Thursday, 8 November 2018

Dial W for Weird: The Strange First Days of 3

Back in the early days of 3G handsets, it seemed that nobody really knew what the next-generation of mobile phones would look like. Companies such as Siemens came up with some wild-looking concepts which never made it to production. We take a look back to some of the early phones available on the fledgling 3 network in the UK, when handsets were scarce and phones were... weird.

Motorola A920 and A925

Motorola A920 and A925
Motorola was also a key player in early 3G handsets, with the A920 and A925 perhaps being somewhat recognisable precursors of today’s smartphones. In addition to 3G support, the A920 and A925 had a 2.8” touchscreen display, ran the Symbian operating system with the UIQ touch interface, and had GPS support and the single swivelling camera could be used for basic photography and video calling. Although the screen was relatively large for its day, the huge bulk of the handset dwarfed it and made it look relatively small.

The differences between the A920 and A925 are mostly cosmetic – the A920 launched first with all the design charm of 1960s East German tractor factory. After working frantically together, Motorola and 3 came up with the A925 which had the design charm of a 1980s East German tractor factory. This was progress of sorts.


NEC E808


Perhaps the most striking phone in 3’s early line-up was the NEC E808, which was one of those visionary devices that demonstrated that neither carriers nor manufacturers really knew what consumers wanted.

Rather beautifully engineered in black and chrome, the E808 had a full QWERTY keyboard and a relatively large 2.8” display along with both front and rear-facing cameras. It looked like a tiny laptop computer, but the reality was a bit disappointing. The large display only had a resolution of 162 x 132 pixels, and because 3 had a “walled garden” approach to the internet in most regions, you couldn’t actually browse the web. You could use the keyboard for text messages and emails, but the phone was too limited to do much else. You could make video calls on it though – this was a big thing for 3G networks – but in reality, hardly anybody did.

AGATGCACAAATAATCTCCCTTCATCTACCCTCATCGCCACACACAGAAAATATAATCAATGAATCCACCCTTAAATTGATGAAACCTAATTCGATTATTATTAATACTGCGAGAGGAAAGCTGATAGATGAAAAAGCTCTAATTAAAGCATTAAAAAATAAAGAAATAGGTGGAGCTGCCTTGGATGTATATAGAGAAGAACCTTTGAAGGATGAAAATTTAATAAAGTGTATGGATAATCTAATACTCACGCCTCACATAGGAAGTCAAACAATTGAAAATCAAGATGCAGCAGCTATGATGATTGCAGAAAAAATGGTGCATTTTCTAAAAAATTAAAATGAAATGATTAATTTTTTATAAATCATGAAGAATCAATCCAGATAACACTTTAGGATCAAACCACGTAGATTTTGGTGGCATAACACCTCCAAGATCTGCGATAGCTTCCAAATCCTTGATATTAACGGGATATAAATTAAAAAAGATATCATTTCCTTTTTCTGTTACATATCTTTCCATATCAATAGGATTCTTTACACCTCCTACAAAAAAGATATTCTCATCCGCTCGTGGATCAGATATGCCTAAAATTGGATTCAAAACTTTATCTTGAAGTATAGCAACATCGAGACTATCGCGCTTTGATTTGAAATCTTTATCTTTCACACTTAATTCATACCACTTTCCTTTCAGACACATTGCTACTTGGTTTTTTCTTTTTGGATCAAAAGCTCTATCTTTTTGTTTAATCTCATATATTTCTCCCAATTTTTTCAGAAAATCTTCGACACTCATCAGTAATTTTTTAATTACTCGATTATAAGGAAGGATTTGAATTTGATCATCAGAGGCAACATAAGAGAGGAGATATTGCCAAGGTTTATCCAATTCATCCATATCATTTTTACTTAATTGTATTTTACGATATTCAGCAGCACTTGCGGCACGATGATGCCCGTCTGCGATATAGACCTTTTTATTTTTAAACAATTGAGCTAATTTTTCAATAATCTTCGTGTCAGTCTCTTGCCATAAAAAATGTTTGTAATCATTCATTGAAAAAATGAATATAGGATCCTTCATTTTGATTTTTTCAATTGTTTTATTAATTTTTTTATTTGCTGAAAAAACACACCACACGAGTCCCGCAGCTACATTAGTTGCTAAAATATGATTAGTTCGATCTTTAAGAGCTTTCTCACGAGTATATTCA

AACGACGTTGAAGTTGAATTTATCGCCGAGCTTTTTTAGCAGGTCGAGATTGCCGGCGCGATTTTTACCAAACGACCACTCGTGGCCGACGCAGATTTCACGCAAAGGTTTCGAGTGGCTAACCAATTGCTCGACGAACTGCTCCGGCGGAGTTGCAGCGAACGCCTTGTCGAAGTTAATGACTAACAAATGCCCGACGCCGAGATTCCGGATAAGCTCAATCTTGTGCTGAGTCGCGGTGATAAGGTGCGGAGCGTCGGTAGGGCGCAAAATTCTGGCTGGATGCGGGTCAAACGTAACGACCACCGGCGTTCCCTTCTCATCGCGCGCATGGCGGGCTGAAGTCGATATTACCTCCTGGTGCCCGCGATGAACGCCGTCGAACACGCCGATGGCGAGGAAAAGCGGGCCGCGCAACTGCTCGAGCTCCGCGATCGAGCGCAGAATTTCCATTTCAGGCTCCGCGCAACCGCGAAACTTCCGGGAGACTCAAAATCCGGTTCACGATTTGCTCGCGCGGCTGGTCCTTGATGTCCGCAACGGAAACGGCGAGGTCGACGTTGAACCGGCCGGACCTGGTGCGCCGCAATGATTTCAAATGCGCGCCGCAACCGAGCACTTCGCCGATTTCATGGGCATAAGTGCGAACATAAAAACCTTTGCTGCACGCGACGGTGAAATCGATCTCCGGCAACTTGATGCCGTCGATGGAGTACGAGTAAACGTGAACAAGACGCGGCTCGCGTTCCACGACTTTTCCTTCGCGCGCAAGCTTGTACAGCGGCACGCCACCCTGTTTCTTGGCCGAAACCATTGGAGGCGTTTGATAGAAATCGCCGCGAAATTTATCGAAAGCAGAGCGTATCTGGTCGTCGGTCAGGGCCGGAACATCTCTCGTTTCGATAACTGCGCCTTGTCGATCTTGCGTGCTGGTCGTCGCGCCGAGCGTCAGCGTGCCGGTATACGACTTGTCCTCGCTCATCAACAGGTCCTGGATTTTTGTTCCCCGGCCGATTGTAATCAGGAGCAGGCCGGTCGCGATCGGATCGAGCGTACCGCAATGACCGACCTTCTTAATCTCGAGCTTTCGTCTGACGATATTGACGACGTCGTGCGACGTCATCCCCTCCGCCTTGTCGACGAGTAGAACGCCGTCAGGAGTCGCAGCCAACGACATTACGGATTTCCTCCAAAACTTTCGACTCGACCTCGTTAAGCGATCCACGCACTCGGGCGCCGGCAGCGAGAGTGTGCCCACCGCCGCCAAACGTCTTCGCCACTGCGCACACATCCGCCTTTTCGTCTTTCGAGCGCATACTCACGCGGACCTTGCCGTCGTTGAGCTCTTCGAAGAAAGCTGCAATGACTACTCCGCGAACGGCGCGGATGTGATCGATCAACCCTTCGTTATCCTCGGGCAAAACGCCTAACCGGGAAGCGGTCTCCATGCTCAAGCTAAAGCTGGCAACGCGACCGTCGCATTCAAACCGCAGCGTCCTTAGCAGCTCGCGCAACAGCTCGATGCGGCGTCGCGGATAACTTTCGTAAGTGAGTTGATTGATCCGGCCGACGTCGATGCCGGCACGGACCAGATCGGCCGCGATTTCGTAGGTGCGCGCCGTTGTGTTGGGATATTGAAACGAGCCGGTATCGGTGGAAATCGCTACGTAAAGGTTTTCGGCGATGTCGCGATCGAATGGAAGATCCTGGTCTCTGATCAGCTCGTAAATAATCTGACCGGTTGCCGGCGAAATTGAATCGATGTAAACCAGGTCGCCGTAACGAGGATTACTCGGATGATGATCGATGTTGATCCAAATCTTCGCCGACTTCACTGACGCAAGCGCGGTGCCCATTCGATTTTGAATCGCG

NEC E808 and E808Y
It didn’t take too long for NEC to come out with a more sober version of the E808 called the E808Y which transformed the elegant but enormous clamshell into something that looked rather more BlackBerryesque. Essentially though the hardware was unchanged other than its looks, and again it promised rather more than it could deliver.


Nokia 7600


But if you thought that the E808 misjudged the market... there was Nokia. Their mainstream 3G phone was the batshit-crazy Nokia 7600 which so fundamentally missed the needs of potential customers that it ended up being a high-profile disaster. The insane keyboard, tiny screen and lack of video calling just made it rather pointless.


Nokia 7600
Customers of that era would obviously want a Nokia, but they didn’t want THIS Nokia. There was another 3G Nokia handset available, the 6650. But you couldn’t have that. Oh no, that would be TOO easy. Even with heavy discounting, consumers stayed away from the 7600 in droves.

NEC E616 / E616V

NEC E616

Admittedly these weren’t the only phones, but the NEC E606 and Motorola A830 were like the last kids to be picked for the team, and they were never going to win 3 any medals. By late 2003 there was finally a less awful handset in 3’s line-up, the NEC E616.

The E616 looked rather nice, although like all 3G phones at the time it was a bit large. Two separate front and back facing cameras delivered on the promise of video calling without having to swivel a camera around, there was expandable memory and a decent media player and the 2.2” screen may not have been very good but the 176 x 240 pixel resolution was better than most. The E616 did have a pretty rubbish main camera though at just 352 x 240 pixels, but this was rapidly replaced with the E616V which boasted 640 x 480 pixels.

It took a long time for 3G phones to be the standard – a big problem for 3G-only networks such as 3. The market took about 5 years to fundamentally shift away from 2G with the rise of the Android platform helping to drive high-speed data use. Today most these curious relics of early 3G telephony are still fairly easy to find and not expensive.

Image credits: NEC, Motorola, Symbian, Nokia, TimSE via Wikimedia Commons, Conrad Longmore via Wikipedia, Retromobe

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